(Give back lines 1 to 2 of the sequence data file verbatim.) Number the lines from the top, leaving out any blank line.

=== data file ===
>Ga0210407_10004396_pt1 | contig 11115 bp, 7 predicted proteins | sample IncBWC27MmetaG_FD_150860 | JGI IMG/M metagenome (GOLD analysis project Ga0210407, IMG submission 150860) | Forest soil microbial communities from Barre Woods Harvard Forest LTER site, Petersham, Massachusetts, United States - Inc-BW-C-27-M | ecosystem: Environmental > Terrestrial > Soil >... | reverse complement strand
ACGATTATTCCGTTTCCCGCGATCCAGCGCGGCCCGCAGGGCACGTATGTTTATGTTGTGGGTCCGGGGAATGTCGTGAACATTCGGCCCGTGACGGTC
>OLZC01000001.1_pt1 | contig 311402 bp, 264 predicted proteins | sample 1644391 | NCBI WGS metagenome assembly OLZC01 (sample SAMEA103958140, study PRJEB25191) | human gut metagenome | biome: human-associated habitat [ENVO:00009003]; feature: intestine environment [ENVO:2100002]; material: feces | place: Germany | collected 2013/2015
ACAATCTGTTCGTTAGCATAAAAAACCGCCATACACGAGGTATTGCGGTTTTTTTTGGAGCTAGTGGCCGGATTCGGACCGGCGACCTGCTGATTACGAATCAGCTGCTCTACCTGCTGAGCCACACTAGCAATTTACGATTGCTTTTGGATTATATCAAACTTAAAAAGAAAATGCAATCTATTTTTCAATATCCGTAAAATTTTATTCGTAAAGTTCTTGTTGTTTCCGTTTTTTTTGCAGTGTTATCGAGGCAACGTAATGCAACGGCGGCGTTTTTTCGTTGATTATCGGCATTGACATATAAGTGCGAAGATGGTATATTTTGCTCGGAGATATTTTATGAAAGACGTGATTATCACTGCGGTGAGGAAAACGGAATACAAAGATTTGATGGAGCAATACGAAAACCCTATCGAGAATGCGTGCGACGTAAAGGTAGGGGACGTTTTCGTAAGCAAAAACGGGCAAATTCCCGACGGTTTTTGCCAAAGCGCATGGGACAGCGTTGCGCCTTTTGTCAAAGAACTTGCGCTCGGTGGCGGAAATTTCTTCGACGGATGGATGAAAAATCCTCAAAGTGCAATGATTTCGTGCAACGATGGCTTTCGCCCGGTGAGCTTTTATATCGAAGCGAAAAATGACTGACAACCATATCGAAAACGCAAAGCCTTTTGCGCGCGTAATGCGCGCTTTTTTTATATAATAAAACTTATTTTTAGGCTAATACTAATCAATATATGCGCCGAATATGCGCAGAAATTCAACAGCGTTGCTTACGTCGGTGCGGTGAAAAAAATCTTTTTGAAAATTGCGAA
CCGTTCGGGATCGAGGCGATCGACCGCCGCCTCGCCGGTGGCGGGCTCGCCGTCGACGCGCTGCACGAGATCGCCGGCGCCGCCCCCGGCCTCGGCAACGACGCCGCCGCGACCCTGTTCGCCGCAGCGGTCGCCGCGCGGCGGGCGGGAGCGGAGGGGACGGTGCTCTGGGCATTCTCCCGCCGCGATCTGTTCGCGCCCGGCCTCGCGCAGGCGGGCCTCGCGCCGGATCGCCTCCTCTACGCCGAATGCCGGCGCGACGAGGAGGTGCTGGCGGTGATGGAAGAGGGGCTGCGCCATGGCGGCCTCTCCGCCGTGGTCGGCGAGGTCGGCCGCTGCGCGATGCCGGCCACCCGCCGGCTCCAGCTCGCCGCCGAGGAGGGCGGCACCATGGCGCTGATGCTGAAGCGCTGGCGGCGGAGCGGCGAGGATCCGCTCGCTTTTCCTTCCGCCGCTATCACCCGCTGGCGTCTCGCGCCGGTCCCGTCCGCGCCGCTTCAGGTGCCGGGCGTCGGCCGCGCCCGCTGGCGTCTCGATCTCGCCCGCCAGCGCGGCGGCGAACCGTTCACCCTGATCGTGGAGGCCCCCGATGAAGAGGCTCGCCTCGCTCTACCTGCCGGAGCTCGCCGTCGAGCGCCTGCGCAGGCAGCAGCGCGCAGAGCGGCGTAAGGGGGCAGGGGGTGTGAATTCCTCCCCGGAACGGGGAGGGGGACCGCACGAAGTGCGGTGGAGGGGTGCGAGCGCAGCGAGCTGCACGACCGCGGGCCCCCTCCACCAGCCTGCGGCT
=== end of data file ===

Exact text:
>Ga0210407_10004396_pt1 | contig 11115 bp, 7 predicted proteins | sample IncBWC27MmetaG_FD_150860 | JGI IMG/M metagenome (GOLD analysis project Ga0210407, IMG submission 150860) | Forest soil microbial communities from Barre Woods Harvard Forest LTER site, Petersham, Massachusetts, United States - Inc-BW-C-27-M | ecosystem: Environmental > Terrestrial > Soil >... | reverse complement strand
ACGATTATTCCGTTTCCCGCGATCCAGCGCGGCCCGCAGGGCACGTATGTTTATGTTGTGGGTCCGGGGAATGTCGTGAACATTCGGCCCGTGACGGTC